In what appears to be a consistent way of harassing ethnic tribals in Bangladesh, non tribals destroy cash crops and encroach on traditionally held homesteads.
Recently, the ethnic Khasi people in northeast Bangladesh have made a police complaint against the management of a tea estate for allegedly destroying a betel leaf plantation, the mainstay of the community, with the ostensible aim of evicting at least 60 families.
Some 3,000 betel leaf plants and 60 areca nut trees were cut down in the early hours of March 8. The same day, 65 year old Olmi Potam, the head of Berenga Khasi Punjee (forested village) filed a written complaint against 10-15 people including Siraj Uddin, manager of the Alladat Tea Garden in Moulvibazar district, according to a news report by Stephan Uttom Rozario, a Dhaka based journalist.
“Our 3,000 koi plants and 60 betel nut trees bearing fruit were cut down by a gang led by the manager of the Alladat Tea Garden in the morning on May 8, with sharp handmade weapons,” Potam claims. (Koi or betel (areca nut) are an important cash crop.)
The Khasi are a matrilineal Mongoloid ethnic group mostly living in Bangladesh and northeast India. The Khasi have their tribal and land rights recognized in India’s Meghalaya state. Not so in Bangladesh.There are an estimated 40,000 Khasi in Bangladesh, mostly Christians, inhabiting forested villages and relying largely on betel leaf plantations for their livelihood. Around 85 thousand Khasis are living in Bangladesh’s Sylhet Division specially in Jaflong.
Struggle for Justice
Potam, a protestian Christian, said the Khasi people were living in fear since the attackers had threatened to set fire to their houses to evict them.
He said they want justice for the attack and police protection. Alladat Tea Garden manager Siraj Uddin denied the allegations against him and the tea-garden.
Such clashes are not new in the area. The Khasi people say that many in their community have been falsely accused of cutting down trees, while tea estate operators have destroyed their betel leaf plantations and natural forests.
In November last year, Bangladeshi rights activists and civil society representatives in Dhaka (Bangladesh’s Capital) called for an immediate halt on an alleged attempt by the Forest department to evict dozens of Christian tribal Khasi villagers through the filing of false cases of encroachment on government land. Doluchhara and Muroichhara have a total of 150 Khasi villagers and the forest department has filed fabricated charges against 15 villagers to evict them, activists alleged.
“The government should take immediate steps to establish legal and equitable rights of tribal Khasi people, proper protection of their livelihood, and prevention of conspiracies to grab their rightful land in the name of artificial forestry, prosecution of attacks on them and assurance of peaceful life,” rights activist and university profession Farha Tanzim said. Tanzim was among the activists who visited the Khasi villages. She said they are aware of a nexus of local businessmen and government officials attempting to evict people for economic dividends.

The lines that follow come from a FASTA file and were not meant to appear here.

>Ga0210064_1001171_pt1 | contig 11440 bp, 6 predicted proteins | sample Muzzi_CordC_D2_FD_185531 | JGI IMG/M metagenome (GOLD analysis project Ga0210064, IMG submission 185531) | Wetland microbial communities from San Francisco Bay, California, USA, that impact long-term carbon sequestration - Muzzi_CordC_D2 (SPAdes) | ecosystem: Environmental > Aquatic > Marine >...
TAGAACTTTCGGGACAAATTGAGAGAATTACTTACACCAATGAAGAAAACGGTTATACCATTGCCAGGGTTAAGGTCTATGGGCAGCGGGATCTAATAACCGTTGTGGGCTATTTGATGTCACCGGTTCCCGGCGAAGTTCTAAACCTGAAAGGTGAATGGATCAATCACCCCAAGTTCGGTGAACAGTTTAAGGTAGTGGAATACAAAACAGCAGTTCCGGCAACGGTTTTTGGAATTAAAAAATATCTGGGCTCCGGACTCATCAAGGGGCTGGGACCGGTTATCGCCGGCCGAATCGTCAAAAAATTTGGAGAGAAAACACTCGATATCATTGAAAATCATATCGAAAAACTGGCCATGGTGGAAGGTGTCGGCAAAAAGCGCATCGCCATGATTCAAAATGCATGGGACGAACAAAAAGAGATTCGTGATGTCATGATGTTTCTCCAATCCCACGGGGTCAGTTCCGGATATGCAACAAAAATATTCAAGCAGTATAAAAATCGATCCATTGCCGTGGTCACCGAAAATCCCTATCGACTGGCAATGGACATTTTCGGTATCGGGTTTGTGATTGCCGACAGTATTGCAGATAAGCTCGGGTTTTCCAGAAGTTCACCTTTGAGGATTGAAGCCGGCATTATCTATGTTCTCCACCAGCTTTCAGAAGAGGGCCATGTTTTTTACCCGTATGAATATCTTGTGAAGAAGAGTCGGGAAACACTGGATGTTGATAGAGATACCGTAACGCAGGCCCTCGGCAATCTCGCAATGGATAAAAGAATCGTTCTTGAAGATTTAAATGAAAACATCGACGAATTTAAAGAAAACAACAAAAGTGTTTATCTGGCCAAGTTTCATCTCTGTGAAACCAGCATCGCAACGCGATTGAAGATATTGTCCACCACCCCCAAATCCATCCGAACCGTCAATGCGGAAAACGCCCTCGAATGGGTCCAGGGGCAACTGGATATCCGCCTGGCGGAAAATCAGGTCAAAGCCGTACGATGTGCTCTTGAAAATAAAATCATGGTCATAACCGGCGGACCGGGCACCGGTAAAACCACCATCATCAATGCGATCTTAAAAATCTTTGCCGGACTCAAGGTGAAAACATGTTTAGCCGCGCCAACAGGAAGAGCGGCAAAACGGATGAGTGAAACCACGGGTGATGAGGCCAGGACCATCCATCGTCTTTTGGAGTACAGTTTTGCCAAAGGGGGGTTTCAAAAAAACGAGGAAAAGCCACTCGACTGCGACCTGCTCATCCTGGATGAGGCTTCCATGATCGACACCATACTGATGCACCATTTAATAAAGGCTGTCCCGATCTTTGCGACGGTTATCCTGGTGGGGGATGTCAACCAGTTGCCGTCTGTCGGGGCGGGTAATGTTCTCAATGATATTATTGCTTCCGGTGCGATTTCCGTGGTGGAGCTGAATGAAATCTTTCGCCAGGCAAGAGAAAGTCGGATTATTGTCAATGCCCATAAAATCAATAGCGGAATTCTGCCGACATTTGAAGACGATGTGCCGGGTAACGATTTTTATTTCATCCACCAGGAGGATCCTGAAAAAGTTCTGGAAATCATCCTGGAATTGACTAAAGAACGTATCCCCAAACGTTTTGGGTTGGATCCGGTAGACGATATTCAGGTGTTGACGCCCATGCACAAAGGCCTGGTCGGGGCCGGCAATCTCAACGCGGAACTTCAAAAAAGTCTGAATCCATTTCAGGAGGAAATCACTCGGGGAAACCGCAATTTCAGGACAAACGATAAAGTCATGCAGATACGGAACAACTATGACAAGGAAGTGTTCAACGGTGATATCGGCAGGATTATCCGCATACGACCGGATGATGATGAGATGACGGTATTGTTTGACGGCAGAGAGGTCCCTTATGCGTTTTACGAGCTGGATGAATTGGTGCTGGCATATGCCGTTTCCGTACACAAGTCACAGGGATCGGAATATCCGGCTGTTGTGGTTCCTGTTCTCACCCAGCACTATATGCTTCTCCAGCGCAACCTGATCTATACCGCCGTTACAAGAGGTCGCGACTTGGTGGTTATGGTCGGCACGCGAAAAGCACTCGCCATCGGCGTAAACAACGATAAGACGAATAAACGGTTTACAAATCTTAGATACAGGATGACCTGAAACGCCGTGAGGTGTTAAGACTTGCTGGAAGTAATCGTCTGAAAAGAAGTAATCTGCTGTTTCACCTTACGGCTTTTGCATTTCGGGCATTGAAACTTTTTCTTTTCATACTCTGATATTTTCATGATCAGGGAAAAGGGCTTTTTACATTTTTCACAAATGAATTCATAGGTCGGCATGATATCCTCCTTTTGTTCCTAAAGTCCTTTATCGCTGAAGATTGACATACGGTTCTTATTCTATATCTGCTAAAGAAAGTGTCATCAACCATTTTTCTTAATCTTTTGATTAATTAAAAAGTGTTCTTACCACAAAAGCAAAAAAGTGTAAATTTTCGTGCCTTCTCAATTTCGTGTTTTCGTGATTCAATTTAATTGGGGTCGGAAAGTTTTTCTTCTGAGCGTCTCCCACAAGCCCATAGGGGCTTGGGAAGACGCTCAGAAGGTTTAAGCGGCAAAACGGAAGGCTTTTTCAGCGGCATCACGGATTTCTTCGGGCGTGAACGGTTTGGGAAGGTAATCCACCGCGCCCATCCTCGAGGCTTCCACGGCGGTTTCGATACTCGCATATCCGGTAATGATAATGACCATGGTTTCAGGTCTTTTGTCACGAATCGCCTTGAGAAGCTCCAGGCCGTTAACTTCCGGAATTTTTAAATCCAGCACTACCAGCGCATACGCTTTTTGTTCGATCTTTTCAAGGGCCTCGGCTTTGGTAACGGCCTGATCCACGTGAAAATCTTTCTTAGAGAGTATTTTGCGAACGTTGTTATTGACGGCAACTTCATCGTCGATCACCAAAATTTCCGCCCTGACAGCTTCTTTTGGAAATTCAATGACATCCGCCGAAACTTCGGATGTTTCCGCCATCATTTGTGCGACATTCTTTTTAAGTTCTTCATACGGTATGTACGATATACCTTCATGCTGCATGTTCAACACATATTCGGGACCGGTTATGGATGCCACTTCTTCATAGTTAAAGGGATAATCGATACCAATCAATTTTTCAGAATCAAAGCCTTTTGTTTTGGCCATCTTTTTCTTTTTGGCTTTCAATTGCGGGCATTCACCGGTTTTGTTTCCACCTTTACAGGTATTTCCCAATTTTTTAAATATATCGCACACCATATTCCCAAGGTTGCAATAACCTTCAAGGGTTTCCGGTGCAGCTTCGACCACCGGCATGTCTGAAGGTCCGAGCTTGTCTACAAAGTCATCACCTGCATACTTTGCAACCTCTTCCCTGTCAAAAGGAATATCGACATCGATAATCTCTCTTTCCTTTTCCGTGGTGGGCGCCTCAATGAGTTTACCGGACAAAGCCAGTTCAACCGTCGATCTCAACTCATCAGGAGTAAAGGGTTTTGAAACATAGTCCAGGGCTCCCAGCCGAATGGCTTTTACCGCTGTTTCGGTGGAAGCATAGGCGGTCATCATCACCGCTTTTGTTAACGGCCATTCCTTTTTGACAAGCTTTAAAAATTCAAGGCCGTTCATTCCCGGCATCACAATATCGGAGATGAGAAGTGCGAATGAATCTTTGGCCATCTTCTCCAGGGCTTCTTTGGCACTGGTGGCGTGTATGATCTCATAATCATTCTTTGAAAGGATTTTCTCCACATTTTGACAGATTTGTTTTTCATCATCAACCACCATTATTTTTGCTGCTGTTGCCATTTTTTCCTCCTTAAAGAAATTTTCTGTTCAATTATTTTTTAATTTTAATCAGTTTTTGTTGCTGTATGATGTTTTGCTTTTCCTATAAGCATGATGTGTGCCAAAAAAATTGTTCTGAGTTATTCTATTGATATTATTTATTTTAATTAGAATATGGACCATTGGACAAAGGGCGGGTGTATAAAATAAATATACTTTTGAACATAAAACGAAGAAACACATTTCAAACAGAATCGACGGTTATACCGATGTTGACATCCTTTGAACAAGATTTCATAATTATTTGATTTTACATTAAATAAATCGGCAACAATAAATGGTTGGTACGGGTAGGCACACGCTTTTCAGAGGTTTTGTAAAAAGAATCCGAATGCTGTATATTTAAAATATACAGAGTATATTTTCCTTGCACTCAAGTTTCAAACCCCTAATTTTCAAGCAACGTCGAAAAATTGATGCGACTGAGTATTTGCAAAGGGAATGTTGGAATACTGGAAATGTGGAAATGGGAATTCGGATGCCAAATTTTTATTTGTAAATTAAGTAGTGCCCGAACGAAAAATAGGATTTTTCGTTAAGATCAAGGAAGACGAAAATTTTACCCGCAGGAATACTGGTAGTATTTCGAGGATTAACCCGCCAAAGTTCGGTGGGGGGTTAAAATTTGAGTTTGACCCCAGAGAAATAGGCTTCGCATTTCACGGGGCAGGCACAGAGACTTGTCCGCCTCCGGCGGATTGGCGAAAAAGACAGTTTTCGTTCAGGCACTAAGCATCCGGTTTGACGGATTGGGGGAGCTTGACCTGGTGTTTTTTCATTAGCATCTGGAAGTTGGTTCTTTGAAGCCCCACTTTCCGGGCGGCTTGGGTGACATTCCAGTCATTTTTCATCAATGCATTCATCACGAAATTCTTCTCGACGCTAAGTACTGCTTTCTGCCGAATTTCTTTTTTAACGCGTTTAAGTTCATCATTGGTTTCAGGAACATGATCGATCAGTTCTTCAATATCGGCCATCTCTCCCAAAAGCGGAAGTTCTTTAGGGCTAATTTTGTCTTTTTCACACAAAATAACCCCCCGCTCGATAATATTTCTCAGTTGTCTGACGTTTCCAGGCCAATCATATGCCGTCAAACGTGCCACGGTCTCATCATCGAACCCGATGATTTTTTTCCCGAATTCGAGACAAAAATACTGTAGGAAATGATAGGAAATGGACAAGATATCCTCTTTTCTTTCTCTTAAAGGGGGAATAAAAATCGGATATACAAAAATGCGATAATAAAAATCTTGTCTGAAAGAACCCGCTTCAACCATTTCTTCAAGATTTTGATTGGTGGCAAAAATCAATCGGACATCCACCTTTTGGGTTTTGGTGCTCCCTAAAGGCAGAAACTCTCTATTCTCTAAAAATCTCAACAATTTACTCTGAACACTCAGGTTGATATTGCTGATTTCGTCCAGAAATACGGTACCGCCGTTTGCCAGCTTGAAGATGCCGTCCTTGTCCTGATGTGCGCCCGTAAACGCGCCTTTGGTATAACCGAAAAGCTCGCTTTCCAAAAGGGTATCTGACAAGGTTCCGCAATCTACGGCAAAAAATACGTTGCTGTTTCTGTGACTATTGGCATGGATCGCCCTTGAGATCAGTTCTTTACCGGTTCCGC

Last August, an unidentified group allegedly cut down around 2,800 betel leaf plants in a Khasi village and beat up some of the villagers.
Series of attacks
Bably Talang, secretary of KUBORAJ, an inter-Khasi village organization, told UCA News that a series of attacks on the Khasi people and the destruction of their livelihoods prove that the attackers were trying to dislodge them.
“If the state does not provide ownership of the tribal lands and allow us to be tortured like this, it is certain that at some point the tribals will not be able to live in these areas and the country, they may have to migrate,” said Talang, a Catholic
Yardous Hasan, officer in-charge of Baralekha police station which covers the area, confirmed receiving the complaint regarding the cutting of betel leaf plants and betel nut trees in Berenga Punjee, and said that the matter would be investigated and legal action will be taken
Police officer Hasan said a written complaint is not a criminal case, but it will turn into one if investigations find the allegations credible.
The complaint said that a total of 500 Khasi people belonging to 60 families have been living in the Punjee village for generations and that the damage done was aimed at forcing them out to make way for tea plantations.
The Khasi people have suffered a loss of around 1.5 million taka (Indian Rupees 11,47,459), it said.
Though the Khasi people have been living in their close-knit villages for generations, the operators of various tea estates and the state-run Forest Department have accused them of occupying land illegally, triggering a slew of eviction attempts and court cases over the last few decades.
Observers said that small ethnic groups like the Khasi suffer due to a lack of special laws to protect their identity and rights, such as customary and community land ownership.
Father Kajol Linus Gomes and the Catholic parish priest of the Church of Divine Mercy said the government’s failure to recognize the rights of tribal people continues to haunt them.
“It is inhuman that the state does not recognize these people as an indigenous community, so there is no solution. As we have done over the years, we will continue to support the Khasi in their fight for rights morally and financially,” he said.
PREPARED BY SIMON MARBANIANG FROM AVAILABLE NEWS REPORTS AND SOURCES